New Legislation Could Make It Easier for Georgia Sex Trafficking Survivors to Win Compensation in Civil Court

Two important bills in Georgia’s fight against sex trafficking passed the State Senate on March 8th, the General Assembly’s crossover day. These bills will now advance to the House for further debate, and could well become law in the near future. The first, Senate Bill 33, explicitly protects sex trafficking survivors’ right to sue their traffickers for monetary compensation, plus legal costs.

Under Bill 33, survivors would have until 10 years after the trafficking incident in question, or 10 years after their 18th birthday, whichever is later, to file a suit. These civil suits would be kept on hold until after any criminal proceedings for the same incidents, but this delay would not count as part of the 10-year time limit or negatively affect the survivor’s right to compensation.

This could be a major boon for sex trafficking survivors who are searching for justice and a new life on their own terms, as well as a huge step toward eliminating sex trafficking as a profitable criminal enterprise in Georgia.

The Passage of Senate Bill 33 Would Close Loopholes Protecting the Sex Trafficking Industry

The text of Bill 33 defines a perpetrator of sex trafficking as “a person or entity that knowingly benefits, financially or by receiving anything of value, from participation in a venture or scheme which such person or entity knew or should have known involved a violation of Code Section 16-5-46.”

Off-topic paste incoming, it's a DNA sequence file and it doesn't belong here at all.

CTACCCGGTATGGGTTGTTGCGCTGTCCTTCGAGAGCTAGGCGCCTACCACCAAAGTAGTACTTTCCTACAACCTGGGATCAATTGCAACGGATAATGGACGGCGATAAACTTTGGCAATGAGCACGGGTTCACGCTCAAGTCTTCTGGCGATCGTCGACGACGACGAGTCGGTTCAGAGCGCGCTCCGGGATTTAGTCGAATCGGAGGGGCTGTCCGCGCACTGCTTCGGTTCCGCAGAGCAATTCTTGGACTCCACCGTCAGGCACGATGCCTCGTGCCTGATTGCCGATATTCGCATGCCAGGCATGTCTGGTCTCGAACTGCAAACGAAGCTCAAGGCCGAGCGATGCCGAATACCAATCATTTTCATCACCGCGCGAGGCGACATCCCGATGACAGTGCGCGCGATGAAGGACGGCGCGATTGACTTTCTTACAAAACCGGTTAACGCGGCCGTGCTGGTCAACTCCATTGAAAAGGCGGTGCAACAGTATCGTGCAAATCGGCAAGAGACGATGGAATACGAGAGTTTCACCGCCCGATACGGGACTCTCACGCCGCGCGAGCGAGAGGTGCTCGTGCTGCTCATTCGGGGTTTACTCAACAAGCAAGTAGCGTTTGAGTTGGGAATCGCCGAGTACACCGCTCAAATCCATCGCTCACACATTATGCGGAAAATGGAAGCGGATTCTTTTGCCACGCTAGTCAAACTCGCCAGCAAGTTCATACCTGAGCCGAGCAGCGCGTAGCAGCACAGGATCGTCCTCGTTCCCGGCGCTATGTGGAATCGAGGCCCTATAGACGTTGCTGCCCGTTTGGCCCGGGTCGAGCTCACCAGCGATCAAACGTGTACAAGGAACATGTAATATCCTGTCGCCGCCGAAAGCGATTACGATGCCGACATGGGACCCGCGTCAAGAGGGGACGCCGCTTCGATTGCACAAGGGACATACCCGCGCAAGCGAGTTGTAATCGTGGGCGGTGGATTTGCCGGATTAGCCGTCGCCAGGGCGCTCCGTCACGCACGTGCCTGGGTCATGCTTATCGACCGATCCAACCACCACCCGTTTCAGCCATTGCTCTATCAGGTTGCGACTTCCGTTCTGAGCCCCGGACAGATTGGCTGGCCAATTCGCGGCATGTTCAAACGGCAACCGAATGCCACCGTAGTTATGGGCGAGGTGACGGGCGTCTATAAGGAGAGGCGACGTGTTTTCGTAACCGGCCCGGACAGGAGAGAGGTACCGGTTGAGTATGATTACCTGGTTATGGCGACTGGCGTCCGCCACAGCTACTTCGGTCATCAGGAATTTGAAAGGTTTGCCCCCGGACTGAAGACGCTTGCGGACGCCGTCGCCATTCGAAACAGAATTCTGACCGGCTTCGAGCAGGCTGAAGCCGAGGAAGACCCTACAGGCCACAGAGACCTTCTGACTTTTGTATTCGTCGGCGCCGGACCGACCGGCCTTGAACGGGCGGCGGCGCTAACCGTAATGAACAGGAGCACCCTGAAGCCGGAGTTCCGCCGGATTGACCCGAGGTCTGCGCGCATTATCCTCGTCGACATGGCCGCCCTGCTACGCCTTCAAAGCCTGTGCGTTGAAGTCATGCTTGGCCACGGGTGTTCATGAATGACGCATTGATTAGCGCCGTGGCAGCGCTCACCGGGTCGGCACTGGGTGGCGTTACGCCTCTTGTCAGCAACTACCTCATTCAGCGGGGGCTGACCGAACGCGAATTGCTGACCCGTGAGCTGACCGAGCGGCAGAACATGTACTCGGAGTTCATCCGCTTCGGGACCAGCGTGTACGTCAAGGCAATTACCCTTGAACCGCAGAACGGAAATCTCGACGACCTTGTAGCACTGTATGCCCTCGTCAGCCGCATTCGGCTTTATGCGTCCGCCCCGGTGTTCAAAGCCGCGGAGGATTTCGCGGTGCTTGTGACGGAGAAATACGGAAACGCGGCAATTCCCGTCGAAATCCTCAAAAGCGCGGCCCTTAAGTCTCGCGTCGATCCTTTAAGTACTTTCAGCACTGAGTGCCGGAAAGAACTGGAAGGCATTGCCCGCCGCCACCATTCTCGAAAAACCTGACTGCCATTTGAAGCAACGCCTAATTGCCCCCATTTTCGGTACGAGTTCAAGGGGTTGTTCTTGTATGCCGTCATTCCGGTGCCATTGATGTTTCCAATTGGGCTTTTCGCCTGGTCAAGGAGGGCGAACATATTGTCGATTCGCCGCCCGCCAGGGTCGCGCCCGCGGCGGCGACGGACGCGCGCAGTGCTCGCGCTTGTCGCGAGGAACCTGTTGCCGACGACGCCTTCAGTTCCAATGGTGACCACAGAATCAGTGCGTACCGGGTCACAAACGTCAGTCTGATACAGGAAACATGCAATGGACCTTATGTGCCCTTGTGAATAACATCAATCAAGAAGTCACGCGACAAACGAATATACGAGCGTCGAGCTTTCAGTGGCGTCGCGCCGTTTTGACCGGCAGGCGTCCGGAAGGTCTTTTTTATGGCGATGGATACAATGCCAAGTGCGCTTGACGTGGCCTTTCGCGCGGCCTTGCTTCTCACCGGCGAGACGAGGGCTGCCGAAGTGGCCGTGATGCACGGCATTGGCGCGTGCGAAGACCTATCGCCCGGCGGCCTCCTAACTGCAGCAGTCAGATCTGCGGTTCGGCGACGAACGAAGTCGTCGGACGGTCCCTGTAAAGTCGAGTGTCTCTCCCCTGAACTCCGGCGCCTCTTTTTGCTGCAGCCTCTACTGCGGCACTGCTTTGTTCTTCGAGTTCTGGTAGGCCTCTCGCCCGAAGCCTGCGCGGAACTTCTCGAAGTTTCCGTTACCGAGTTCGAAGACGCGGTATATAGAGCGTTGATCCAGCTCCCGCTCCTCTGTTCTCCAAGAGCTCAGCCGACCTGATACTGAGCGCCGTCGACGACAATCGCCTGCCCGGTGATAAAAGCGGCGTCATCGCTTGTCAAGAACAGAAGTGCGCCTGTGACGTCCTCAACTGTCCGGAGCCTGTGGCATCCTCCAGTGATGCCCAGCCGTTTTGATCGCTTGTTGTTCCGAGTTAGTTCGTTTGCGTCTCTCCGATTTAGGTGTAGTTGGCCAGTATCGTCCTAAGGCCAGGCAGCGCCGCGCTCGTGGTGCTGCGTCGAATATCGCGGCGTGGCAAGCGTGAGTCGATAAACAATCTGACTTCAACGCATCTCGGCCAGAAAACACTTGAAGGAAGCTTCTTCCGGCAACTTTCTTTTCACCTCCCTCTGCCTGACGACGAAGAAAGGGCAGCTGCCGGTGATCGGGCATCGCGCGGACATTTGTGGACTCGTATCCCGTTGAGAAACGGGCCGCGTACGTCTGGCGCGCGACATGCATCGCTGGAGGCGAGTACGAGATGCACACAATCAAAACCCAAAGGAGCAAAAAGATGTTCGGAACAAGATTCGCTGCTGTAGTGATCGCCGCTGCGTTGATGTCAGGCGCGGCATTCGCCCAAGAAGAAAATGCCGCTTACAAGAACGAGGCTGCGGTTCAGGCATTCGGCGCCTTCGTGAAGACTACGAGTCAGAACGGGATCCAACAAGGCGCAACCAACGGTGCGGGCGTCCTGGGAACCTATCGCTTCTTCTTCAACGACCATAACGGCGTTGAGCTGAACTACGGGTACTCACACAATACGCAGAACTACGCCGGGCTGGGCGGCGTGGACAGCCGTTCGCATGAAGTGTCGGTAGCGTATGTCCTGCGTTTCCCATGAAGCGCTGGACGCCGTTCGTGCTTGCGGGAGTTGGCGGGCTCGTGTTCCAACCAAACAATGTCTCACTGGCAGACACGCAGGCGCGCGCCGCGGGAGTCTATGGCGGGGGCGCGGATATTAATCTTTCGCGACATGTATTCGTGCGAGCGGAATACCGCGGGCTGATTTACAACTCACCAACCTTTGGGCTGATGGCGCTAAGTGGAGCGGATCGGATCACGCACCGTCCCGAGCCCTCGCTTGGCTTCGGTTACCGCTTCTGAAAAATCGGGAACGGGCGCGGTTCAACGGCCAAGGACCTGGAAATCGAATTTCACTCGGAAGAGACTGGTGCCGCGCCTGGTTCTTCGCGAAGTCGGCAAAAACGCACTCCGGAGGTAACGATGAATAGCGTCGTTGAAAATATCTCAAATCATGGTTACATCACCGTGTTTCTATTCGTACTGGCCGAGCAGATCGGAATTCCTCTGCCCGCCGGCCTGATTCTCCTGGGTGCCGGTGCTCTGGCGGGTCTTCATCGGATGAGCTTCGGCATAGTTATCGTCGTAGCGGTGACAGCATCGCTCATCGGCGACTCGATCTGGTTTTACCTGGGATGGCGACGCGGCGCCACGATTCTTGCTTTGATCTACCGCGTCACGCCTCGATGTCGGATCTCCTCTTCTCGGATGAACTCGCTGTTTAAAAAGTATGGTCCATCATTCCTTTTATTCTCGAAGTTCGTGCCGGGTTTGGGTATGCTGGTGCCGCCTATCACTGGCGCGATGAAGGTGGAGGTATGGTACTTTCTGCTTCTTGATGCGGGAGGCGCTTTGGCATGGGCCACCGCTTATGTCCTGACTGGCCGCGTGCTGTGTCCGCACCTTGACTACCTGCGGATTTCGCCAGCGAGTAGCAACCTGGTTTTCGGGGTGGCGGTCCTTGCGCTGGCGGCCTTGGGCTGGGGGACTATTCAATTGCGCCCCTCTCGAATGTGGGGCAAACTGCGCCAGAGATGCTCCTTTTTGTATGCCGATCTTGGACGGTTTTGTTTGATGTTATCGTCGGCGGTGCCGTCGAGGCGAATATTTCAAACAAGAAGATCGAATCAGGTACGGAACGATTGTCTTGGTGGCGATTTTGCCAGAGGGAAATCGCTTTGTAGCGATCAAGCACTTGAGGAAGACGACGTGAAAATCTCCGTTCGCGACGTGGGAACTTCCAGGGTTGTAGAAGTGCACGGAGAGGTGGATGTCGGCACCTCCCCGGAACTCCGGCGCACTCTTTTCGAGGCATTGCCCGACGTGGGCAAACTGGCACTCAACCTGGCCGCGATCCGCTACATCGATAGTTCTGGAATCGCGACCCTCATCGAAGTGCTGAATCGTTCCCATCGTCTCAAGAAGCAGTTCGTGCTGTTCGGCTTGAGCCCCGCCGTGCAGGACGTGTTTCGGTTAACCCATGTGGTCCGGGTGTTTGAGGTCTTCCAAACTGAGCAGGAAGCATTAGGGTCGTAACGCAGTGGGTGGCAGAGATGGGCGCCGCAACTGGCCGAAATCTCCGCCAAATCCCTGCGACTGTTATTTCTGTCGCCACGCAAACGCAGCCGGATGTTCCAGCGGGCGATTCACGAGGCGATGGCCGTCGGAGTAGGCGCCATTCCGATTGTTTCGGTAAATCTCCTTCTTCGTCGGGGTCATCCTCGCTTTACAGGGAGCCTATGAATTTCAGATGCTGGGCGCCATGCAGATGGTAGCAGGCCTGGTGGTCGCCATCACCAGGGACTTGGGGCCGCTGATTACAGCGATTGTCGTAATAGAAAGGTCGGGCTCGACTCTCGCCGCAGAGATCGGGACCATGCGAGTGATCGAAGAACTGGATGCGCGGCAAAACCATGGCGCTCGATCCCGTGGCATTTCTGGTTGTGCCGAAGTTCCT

This includes not only the individuals easily associated with the words “sex trafficker” — the kidnappers, recruiters, and pimps — but also customers, hotel owners and employees, advertising platforms, transportation providers, stylists, and anyone else who knowingly accepts business, bribes, or anything else from a sex trafficker.

The bill also specifically repeals all conflicting laws, which would include pre-existing loopholes protecting any of these groups. This should help incentivize individuals and businesses alike to report suspected sex trafficking, instead of ignoring or collaborating with it.

Survivors will be able to sue any or all complicit parties, so they’ll have more options than ever when it comes time to choose a guilty defendant who can afford to pay for a worthwhile settlement.

The Accompanying Bill 34 Would Also Protect Survivor Anonymity

Bill 34 allows sex trafficking survivors to petition to change their names without the change being announced publicly, as is usually required. Victims of family violence can already make this petition for a private name change, and many sex trafficking survivors have just as great a need for anonymity.

Both bills are expected to receive bipartisan support in the House. When speaking of his support for Bill 34, State Senator Clint Dixon brought up a past incident where he believes the availability of a private name change might have given a survivor in his district the safety she needed to move on here in Georgia. Instead, she and her family had to combine a name change with moving out of state.

The Stoddard Firm Can Help You Get the Best Possible Settlement

Hopefully, both Bill 33 and Bill 34 will soon be part of Georgia law. While this will be extremely helpful for all those fighting to end or recover from sex trafficking, there’s no need to wait before filing a civil suit. Regardless of whether these bills pass, a quick response means better chances of success, and The Stoddard Firm is here to help you get the compensation you deserve. We’ll strategize with you on how to get the best possible settlement, bring your abusers to justice, and protect your privacy in the process. To learn more, give us a call any time.

New Legislation Could Make It Easier for Georgia Sex Trafficking Survivors to Win Compensation in Civil Court

Two important bills in Georgia’s fight against sex trafficking passed the State Senate on March 8th, the General Assembly’s crossover day. These bills will now advance to the House for further debate, and could well become law in the near future. The first, Senate Bill 33, explicitly protects sex trafficking survivors’ right to sue their traffickers for monetary compensation, plus legal costs. ...